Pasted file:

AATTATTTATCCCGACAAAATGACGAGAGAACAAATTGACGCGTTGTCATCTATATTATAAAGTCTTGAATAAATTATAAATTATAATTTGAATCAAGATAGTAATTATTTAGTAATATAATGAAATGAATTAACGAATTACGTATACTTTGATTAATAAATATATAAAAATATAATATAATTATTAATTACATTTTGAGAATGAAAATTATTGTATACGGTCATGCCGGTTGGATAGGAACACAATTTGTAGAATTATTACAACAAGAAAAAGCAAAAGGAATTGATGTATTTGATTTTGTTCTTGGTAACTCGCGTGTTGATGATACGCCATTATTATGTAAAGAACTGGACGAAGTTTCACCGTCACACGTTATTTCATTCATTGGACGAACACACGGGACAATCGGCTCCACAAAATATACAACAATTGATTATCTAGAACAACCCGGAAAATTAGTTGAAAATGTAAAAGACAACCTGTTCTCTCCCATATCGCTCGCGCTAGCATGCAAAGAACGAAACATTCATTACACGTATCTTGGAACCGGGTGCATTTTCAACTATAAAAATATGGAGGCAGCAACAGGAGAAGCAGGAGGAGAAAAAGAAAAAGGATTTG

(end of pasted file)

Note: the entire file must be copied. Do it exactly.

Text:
AATTATTTATCCCGACAAAATGACGAGAGAACAAATTGACGCGTTGTCATCTATATTATAAAGTCTTGAATAAATTATAAATTATAATTTGAATCAAGATAGTAATTATTTAGTAATATAATGAAATGAATTAACGAATTACGTATACTTTGATTAATAAATATATAAAAATATAATATAATTATTAATTACATTTTGAGAATGAAAATTATTGTATACGGTCATGCCGGTTGGATAGGAACACAATTTGTAGAATTATTACAACAAGAAAAAGCAAAAGGAATTGATGTATTTGATTTTGTTCTTGGTAACTCGCGTGTTGATGATACGCCATTATTATGTAAAGAACTGGACGAAGTTTCACCGTCACACGTTATTTCATTCATTGGACGAACACACGGGACAATCGGCTCCACAAAATATACAACAATTGATTATCTAGAACAACCCGGAAAATTAGTTGAAAATGTAAAAGACAACCTGTTCTCTCCCATATCGCTCGCGCTAGCATGCAAAGAACGAAACATTCATTACACGTATCTTGGAACCGGGTGCATTTTCAACTATAAAAATATGGAGGCAGCAACAGGAGAAGCAGGAGGAGAAAAAGAAAAAGGATTTG